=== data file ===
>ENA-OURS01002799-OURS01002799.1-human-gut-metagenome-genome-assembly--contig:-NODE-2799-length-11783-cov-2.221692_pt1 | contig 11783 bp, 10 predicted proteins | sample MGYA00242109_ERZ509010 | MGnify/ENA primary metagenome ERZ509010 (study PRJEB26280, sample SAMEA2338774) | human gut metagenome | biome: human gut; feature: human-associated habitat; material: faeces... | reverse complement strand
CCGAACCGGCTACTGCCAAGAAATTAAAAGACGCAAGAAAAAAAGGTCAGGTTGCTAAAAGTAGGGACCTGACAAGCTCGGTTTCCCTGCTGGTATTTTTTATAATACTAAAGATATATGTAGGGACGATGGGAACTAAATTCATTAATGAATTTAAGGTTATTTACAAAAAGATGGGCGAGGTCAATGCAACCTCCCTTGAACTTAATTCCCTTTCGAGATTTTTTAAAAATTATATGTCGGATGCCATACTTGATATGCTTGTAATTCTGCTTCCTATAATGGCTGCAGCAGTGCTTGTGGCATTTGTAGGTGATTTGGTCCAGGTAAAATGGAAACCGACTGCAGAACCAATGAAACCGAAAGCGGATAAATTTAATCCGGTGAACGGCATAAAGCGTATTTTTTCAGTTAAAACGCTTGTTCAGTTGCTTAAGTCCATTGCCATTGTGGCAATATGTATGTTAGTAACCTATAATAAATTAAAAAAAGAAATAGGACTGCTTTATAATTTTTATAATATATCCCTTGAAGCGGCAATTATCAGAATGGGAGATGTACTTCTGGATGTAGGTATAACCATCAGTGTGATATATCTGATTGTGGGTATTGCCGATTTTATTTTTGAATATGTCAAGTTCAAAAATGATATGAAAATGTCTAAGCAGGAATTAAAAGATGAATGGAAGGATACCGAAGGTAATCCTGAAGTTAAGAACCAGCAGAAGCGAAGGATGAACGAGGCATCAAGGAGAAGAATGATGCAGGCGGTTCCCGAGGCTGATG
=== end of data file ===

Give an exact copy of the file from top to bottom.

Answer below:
>ENA-OURS01002799-OURS01002799.1-human-gut-metagenome-genome-assembly--contig:-NODE-2799-length-11783-cov-2.221692_pt1 | contig 11783 bp, 10 predicted proteins | sample MGYA00242109_ERZ509010 | MGnify/ENA primary metagenome ERZ509010 (study PRJEB26280, sample SAMEA2338774) | human gut metagenome | biome: human gut; feature: human-associated habitat; material: faeces... | reverse complement strand
CCGAACCGGCTACTGCCAAGAAATTAAAAGACGCAAGAAAAAAAGGTCAGGTTGCTAAAAGTAGGGACCTGACAAGCTCGGTTTCCCTGCTGGTATTTTTTATAATACTAAAGATATATGTAGGGACGATGGGAACTAAATTCATTAATGAATTTAAGGTTATTTACAAAAAGATGGGCGAGGTCAATGCAACCTCCCTTGAACTTAATTCCCTTTCGAGATTTTTTAAAAATTATATGTCGGATGCCATACTTGATATGCTTGTAATTCTGCTTCCTATAATGGCTGCAGCAGTGCTTGTGGCATTTGTAGGTGATTTGGTCCAGGTAAAATGGAAACCGACTGCAGAACCAATGAAACCGAAAGCGGATAAATTTAATCCGGTGAACGGCATAAAGCGTATTTTTTCAGTTAAAACGCTTGTTCAGTTGCTTAAGTCCATTGCCATTGTGGCAATATGTATGTTAGTAACCTATAATAAATTAAAAAAAGAAATAGGACTGCTTTATAATTTTTATAATATATCCCTTGAAGCGGCAATTATCAGAATGGGAGATGTACTTCTGGATGTAGGTATAACCATCAGTGTGATATATCTGATTGTGGGTATTGCCGATTTTATTTTTGAATATGTCAAGTTCAAAAATGATATGAAAATGTCTAAGCAGGAATTAAAAGATGAATGGAAGGATACCGAAGGTAATCCTGAAGTTAAGAACCAGCAGAAGCGAAGGATGAACGAGGCATCAAGGAGAAGAATGATGCAGGCGGTTCCCGAGGCTGATG